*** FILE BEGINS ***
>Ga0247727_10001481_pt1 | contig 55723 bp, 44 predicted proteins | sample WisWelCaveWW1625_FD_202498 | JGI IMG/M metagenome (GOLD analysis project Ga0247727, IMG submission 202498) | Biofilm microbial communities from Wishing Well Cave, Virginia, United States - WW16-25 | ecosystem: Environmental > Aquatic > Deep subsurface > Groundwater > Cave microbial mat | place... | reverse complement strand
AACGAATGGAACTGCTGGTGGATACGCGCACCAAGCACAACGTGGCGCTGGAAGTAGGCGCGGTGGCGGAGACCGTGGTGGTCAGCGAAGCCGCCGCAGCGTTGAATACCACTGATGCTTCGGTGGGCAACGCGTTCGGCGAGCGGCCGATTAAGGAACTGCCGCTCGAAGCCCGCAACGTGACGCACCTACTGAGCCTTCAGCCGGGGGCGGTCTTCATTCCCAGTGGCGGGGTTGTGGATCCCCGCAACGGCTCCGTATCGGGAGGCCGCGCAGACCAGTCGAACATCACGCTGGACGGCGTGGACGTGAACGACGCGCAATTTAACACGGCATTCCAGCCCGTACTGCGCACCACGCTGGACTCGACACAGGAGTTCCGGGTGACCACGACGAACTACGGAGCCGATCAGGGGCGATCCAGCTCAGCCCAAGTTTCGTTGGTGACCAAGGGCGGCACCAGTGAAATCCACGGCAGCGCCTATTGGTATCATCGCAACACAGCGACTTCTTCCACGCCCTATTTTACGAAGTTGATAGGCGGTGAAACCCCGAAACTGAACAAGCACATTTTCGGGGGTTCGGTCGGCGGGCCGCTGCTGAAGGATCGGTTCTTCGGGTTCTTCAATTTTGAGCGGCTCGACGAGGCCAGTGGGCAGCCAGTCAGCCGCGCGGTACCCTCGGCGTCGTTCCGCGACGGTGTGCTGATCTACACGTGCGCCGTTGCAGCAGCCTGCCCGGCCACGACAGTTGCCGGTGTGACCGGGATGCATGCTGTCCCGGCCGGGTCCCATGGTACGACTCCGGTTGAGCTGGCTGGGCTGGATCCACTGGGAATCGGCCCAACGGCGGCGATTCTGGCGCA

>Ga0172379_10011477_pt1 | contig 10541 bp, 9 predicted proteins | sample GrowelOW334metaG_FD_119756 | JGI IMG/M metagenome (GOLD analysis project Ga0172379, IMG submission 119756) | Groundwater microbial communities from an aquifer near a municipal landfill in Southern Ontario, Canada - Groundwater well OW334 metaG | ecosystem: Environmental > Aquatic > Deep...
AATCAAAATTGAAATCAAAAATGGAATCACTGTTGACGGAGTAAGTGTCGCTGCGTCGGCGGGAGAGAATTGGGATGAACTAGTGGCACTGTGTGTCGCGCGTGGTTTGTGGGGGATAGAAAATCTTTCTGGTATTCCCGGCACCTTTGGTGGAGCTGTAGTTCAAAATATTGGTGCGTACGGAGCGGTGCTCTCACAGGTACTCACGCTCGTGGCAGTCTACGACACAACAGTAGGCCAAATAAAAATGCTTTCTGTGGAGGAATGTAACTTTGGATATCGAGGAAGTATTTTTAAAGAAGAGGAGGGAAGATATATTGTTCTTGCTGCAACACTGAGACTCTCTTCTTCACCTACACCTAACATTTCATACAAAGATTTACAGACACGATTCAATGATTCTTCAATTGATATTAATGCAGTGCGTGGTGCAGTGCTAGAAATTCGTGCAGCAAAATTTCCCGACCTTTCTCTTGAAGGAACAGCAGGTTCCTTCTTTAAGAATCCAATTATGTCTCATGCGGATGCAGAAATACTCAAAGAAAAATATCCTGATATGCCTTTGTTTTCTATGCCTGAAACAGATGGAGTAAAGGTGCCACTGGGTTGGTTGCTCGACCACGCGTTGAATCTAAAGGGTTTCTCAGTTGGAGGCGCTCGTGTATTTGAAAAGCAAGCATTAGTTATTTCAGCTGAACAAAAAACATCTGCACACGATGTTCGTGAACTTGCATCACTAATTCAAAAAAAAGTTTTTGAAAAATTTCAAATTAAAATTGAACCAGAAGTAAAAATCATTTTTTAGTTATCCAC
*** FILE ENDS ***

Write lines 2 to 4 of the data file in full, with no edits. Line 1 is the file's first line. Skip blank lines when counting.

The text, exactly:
AACGAATGGAACTGCTGGTGGATACGCGCACCAAGCACAACGTGGCGCTGGAAGTAGGCGCGGTGGCGGAGACCGTGGTGGTCAGCGAAGCCGCCGCAGCGTTGAATACCACTGATGCTTCGGTGGGCAACGCGTTCGGCGAGCGGCCGATTAAGGAACTGCCGCTCGAAGCCCGCAACGTGACGCACCTACTGAGCCTTCAGCCGGGGGCGGTCTTCATTCCCAGTGGCGGGGTTGTGGATCCCCGCAACGGCTCCGTATCGGGAGGCCGCGCAGACCAGTCGAACATCACGCTGGACGGCGTGGACGTGAACGACGCGCAATTTAACACGGCATTCCAGCCCGTACTGCGCACCACGCTGGACTCGACACAGGAGTTCCGGGTGACCACGACGAACTACGGAGCCGATCAGGGGCGATCCAGCTCAGCCCAAGTTTCGTTGGTGACCAAGGGCGGCACCAGTGAAATCCACGGCAGCGCCTATTGGTATCATCGCAACACAGCGACTTCTTCCACGCCCTATTTTACGAAGTTGATAGGCGGTGAAACCCCGAAACTGAACAAGCACATTTTCGGGGGTTCGGTCGGCGGGCCGCTGCTGAAGGATCGGTTCTTCGGGTTCTTCAATTTTGAGCGGCTCGACGAGGCCAGTGGGCAGCCAGTCAGCCGCGCGGTACCCTCGGCGTCGTTCCGCGACGGTGTGCTGATCTACACGTGCGCCGTTGCAGCAGCCTGCCCGGCCACGACAGTTGCCGGTGTGACCGGGATGCATGCTGTCCCGGCCGGGTCCCATGGTACGACTCCGGTTGAGCTGGCTGGGCTGGATCCACTGGGAATCGGCCCAACGGCGGCGATTCTGGCGCA

>Ga0172379_10011477_pt1 | contig 10541 bp, 9 predicted proteins | sample GrowelOW334metaG_FD_119756 | JGI IMG/M metagenome (GOLD analysis project Ga0172379, IMG submission 119756) | Groundwater microbial communities from an aquifer near a municipal landfill in Southern Ontario, Canada - Groundwater well OW334 metaG | ecosystem: Environmental > Aquatic > Deep...
AATCAAAATTGAAATCAAAAATGGAATCACTGTTGACGGAGTAAGTGTCGCTGCGTCGGCGGGAGAGAATTGGGATGAACTAGTGGCACTGTGTGTCGCGCGTGGTTTGTGGGGGATAGAAAATCTTTCTGGTATTCCCGGCACCTTTGGTGGAGCTGTAGTTCAAAATATTGGTGCGTACGGAGCGGTGCTCTCACAGGTACTCACGCTCGTGGCAGTCTACGACACAACAGTAGGCCAAATAAAAATGCTTTCTGTGGAGGAATGTAACTTTGGATATCGAGGAAGTATTTTTAAAGAAGAGGAGGGAAGATATATTGTTCTTGCTGCAACACTGAGACTCTCTTCTTCACCTACACCTAACATTTCATACAAAGATTTACAGACACGATTCAATGATTCTTCAATTGATATTAATGCAGTGCGTGGTGCAGTGCTAGAAATTCGTGCAGCAAAATTTCCCGACCTTTCTCTTGAAGGAACAGCAGGTTCCTTCTTTAAGAATCCAATTATGTCTCATGCGGATGCAGAAATACTCAAAGAAAAATATCCTGATATGCCTTTGTTTTCTATGCCTGAAACAGATGGAGTAAAGGTGCCACTGGGTTGGTTGCTCGACCACGCGTTGAATCTAAAGGGTTTCTCAGTTGGAGGCGCTCGTGTATTTGAAAAGCAAGCATTAGTTATTTCAGCTGAACAAAAAACATCTGCACACGATGTTCGTGAACTTGCATCACTAATTCAAAAAAAAGTTTTTGAAAAATTTCAAATTAAAATTGAACCAGAAGTAAAAATCATTTTTTAGTTATCCAC